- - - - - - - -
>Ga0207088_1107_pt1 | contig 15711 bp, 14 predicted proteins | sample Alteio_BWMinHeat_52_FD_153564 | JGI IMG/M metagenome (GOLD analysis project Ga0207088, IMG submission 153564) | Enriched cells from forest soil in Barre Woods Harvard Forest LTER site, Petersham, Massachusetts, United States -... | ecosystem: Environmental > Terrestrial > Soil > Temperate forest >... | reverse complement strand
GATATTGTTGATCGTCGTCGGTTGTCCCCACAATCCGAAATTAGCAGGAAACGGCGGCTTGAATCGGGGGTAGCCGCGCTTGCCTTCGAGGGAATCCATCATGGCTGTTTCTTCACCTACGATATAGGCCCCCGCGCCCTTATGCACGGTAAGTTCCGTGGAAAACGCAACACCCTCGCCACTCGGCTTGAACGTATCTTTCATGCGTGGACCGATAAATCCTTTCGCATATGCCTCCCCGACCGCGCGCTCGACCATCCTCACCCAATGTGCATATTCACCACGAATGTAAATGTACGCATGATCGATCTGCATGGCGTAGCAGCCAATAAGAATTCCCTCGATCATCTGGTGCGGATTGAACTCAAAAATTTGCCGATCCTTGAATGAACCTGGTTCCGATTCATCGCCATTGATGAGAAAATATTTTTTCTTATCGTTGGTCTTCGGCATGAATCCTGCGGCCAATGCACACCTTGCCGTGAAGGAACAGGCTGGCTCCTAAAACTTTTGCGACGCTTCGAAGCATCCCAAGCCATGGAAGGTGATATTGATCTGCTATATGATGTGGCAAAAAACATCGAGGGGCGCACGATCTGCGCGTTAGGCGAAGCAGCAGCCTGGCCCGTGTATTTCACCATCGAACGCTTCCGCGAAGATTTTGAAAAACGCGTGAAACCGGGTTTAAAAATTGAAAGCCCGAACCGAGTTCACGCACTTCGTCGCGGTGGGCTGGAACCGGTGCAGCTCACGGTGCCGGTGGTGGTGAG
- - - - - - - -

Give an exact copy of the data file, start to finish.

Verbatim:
>Ga0207088_1107_pt1 | contig 15711 bp, 14 predicted proteins | sample Alteio_BWMinHeat_52_FD_153564 | JGI IMG/M metagenome (GOLD analysis project Ga0207088, IMG submission 153564) | Enriched cells from forest soil in Barre Woods Harvard Forest LTER site, Petersham, Massachusetts, United States -... | ecosystem: Environmental > Terrestrial > Soil > Temperate forest >... | reverse complement strand
GATATTGTTGATCGTCGTCGGTTGTCCCCACAATCCGAAATTAGCAGGAAACGGCGGCTTGAATCGGGGGTAGCCGCGCTTGCCTTCGAGGGAATCCATCATGGCTGTTTCTTCACCTACGATATAGGCCCCCGCGCCCTTATGCACGGTAAGTTCCGTGGAAAACGCAACACCCTCGCCACTCGGCTTGAACGTATCTTTCATGCGTGGACCGATAAATCCTTTCGCATATGCCTCCCCGACCGCGCGCTCGACCATCCTCACCCAATGTGCATATTCACCACGAATGTAAATGTACGCATGATCGATCTGCATGGCGTAGCAGCCAATAAGAATTCCCTCGATCATCTGGTGCGGATTGAACTCAAAAATTTGCCGATCCTTGAATGAACCTGGTTCCGATTCATCGCCATTGATGAGAAAATATTTTTTCTTATCGTTGGTCTTCGGCATGAATCCTGCGGCCAATGCACACCTTGCCGTGAAGGAACAGGCTGGCTCCTAAAACTTTTGCGACGCTTCGAAGCATCCCAAGCCATGGAAGGTGATATTGATCTGCTATATGATGTGGCAAAAAACATCGAGGGGCGCACGATCTGCGCGTTAGGCGAAGCAGCAGCCTGGCCCGTGTATTTCACCATCGAACGCTTCCGCGAAGATTTTGAAAAACGCGTGAAACCGGGTTTAAAAATTGAAAGCCCGAACCGAGTTCACGCACTTCGTCGCGGTGGGCTGGAACCGGTGCAGCTCACGGTGCCGGTGGTGGTGAG